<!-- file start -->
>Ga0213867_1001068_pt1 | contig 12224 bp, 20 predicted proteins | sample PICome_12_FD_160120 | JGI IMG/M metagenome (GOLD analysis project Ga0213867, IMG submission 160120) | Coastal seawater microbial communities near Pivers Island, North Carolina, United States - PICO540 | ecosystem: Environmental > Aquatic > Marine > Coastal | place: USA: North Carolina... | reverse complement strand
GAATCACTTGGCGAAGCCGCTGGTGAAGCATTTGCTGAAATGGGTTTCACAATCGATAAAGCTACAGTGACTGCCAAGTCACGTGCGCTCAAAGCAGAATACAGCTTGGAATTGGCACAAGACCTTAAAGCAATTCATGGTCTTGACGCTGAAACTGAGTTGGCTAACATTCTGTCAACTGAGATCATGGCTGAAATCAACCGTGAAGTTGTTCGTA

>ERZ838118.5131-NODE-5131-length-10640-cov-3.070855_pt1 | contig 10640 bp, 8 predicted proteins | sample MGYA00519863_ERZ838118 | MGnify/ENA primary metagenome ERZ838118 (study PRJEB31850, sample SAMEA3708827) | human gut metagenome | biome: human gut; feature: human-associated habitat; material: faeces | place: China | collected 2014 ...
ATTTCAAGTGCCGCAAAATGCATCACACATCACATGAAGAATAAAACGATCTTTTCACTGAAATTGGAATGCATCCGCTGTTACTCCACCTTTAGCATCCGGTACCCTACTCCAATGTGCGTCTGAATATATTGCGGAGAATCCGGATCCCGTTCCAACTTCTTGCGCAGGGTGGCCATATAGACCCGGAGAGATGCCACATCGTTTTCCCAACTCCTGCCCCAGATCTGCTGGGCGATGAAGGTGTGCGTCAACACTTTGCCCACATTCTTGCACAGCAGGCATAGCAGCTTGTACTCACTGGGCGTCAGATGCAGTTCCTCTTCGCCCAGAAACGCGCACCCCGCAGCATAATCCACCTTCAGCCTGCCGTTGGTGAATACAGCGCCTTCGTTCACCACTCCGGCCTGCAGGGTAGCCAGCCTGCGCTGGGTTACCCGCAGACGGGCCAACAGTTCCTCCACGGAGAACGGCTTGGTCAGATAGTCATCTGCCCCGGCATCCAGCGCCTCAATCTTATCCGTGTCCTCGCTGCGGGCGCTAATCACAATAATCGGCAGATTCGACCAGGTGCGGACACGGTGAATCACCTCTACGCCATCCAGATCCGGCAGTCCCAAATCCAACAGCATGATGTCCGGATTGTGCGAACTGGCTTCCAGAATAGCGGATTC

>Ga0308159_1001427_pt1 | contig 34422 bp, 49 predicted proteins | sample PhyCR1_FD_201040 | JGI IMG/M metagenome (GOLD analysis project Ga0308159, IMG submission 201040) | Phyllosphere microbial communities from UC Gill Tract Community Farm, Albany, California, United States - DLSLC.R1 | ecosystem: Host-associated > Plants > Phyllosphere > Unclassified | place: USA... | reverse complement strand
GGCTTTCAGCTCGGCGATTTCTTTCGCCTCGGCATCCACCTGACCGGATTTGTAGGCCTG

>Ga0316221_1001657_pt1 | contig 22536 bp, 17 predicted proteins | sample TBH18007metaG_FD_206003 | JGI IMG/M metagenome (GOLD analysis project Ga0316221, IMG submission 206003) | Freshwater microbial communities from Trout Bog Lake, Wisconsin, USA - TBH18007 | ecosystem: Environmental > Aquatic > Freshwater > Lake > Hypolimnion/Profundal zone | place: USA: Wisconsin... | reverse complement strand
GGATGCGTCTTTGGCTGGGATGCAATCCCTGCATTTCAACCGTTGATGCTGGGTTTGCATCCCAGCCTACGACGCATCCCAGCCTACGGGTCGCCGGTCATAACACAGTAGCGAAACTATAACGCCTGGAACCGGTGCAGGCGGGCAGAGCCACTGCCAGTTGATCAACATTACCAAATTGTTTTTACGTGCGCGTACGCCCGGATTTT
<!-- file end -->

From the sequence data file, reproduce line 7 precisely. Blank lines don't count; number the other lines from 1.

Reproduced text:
>Ga0316221_1001657_pt1 | contig 22536 bp, 17 predicted proteins | sample TBH18007metaG_FD_206003 | JGI IMG/M metagenome (GOLD analysis project Ga0316221, IMG submission 206003) | Freshwater microbial communities from Trout Bog Lake, Wisconsin, USA - TBH18007 | ecosystem: Environmental > Aquatic > Freshwater > Lake > Hypolimnion/Profundal zone | place: USA: Wisconsin... | reverse complement strand